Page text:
No one should be denied the dignity of a clean, safe place to relieve themselves. It’s time to shift the conversation from punishment to compassion and practical solutions.

History of Public Bathrooms

If you’re curious about the history of public bathrooms, you can read about it on Wikipedia here. Not surprisingly, ancient Rome had public bathrooms, though they were extremely public and lacked privacy. The thought of using a bathroom in front of others is appalling to me, but even ancient societies understood the necessity of having facilities away from home.

Humans didn’t fully grasp the importance of public bathrooms until they understood hygiene and disease control. It’s shocking that now, in 2024, we seem to be regressing. It feels positively medieval not to provide bathrooms and force people to relieve themselves on the streets. During the Dark Ages, the Middle Ages, and even the Renaissance, people would go to the bathroom anywhere, much like horses and farm animals. Blaming modern individuals for this necessity when we fail to provide proper facilities is absolutely horrific.

In the 1970s, there were 50,000 coin-operated public restrooms in the U.S., but they were eliminated by 1980, and no public facilities replaced them. According to a 2021 study cited in the Wikipedia article, the United States now has just eight public toilets for every 100,000 people, tying us with Botswana in terms of access to toilet facilities. This means that we are on par with a third-world country regarding bathroom access.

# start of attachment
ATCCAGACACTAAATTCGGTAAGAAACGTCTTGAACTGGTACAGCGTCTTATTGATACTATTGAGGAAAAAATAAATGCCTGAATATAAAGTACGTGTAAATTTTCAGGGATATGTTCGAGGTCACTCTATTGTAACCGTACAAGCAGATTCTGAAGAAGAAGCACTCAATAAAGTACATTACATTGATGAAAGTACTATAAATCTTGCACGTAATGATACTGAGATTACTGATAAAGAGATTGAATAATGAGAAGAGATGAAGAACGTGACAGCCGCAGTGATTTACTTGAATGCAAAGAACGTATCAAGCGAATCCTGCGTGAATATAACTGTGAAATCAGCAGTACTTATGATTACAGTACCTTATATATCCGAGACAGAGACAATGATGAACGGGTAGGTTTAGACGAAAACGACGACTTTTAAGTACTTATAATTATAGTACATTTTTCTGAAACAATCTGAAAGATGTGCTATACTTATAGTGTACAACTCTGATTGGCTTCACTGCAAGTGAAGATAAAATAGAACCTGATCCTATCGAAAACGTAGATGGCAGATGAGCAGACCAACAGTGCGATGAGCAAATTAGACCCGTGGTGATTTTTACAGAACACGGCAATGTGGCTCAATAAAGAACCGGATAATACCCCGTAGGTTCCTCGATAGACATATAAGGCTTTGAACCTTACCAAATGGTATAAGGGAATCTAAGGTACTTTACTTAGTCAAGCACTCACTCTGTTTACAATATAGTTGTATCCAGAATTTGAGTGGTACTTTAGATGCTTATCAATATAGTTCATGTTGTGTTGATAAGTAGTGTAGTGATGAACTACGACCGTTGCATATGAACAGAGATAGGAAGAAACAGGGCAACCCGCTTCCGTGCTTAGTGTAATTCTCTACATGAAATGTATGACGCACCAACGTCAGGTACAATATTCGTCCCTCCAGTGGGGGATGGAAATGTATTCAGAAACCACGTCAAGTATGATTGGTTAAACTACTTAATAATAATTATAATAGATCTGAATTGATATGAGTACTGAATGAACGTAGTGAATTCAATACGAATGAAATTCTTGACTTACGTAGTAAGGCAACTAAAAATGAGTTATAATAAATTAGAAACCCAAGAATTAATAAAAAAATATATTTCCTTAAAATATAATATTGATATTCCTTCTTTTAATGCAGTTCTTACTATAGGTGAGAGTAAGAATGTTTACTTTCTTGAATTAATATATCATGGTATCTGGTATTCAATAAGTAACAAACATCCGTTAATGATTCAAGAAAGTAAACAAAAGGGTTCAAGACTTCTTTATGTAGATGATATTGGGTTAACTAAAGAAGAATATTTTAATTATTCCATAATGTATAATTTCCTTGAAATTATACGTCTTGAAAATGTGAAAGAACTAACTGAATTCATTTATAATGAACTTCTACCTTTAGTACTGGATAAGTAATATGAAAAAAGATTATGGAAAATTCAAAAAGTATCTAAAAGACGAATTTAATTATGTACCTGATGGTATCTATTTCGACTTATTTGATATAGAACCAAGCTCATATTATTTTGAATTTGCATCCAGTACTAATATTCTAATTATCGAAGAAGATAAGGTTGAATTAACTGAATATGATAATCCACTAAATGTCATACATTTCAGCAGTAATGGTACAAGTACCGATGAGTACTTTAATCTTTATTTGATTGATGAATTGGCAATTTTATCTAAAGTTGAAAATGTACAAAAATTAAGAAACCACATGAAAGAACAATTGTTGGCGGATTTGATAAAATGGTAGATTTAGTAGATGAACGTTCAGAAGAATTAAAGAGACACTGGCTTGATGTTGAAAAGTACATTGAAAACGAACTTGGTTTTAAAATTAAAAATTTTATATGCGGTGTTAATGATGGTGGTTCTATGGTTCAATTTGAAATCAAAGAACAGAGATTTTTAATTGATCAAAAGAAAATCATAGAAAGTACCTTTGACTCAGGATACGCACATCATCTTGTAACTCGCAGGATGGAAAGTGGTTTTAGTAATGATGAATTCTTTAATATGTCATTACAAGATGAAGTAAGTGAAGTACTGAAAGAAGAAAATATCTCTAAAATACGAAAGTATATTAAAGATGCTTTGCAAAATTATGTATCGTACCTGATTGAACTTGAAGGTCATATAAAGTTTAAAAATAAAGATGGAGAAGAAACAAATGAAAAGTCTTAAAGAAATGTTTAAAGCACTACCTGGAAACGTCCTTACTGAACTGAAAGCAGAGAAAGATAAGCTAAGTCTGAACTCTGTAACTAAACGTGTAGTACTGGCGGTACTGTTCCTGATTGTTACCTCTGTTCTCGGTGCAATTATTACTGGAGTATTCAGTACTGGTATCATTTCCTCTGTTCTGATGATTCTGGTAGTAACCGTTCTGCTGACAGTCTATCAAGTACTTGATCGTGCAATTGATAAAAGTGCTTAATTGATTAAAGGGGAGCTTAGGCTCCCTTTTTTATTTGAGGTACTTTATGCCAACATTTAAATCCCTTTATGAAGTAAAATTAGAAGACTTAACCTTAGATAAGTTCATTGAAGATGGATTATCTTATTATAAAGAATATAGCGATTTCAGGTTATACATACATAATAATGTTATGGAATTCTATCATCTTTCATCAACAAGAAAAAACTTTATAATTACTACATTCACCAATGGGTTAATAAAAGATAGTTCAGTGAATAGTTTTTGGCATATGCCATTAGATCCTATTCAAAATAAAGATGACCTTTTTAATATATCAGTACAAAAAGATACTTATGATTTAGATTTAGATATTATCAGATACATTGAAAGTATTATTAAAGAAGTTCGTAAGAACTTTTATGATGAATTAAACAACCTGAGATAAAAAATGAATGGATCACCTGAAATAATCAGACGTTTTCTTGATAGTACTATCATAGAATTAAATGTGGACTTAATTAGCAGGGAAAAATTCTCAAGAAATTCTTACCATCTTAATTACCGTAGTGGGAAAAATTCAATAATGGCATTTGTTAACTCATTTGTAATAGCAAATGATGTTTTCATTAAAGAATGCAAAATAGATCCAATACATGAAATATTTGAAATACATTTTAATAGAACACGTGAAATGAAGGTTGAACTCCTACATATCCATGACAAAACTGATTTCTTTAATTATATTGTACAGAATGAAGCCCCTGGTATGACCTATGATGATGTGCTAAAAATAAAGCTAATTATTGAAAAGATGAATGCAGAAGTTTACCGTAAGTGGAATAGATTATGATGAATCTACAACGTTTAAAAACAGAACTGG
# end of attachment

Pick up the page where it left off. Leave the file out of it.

Instead of addressing this glaring deficiency, society often blames the victims and even uses this lack of facilities to justify criminalizing homelessness and pushing for internment camps.

Public Bathrooms Matter for Everyone

You never know what the future holds. Before you choose to oppose public bathrooms for people experiencing homelessness, consider this: tens of thousands of people have been priced out of housing in recent years and, to their shock, have found themselves homeless. If that happened to you, where would you go to the bathroom?

Supporting public bathrooms is not just about helping others; it’s about recognizing that anyone could find themselves in a situation where basic facilities are out of reach. Public bathrooms are a fundamental necessity, ensuring dignity and hygiene for all, regardless of their living situation.

Homeless Loki

Homeless Loki


Homeless Loki is a disabled homeless person also on the autism spectrum currently homeless in upstate New York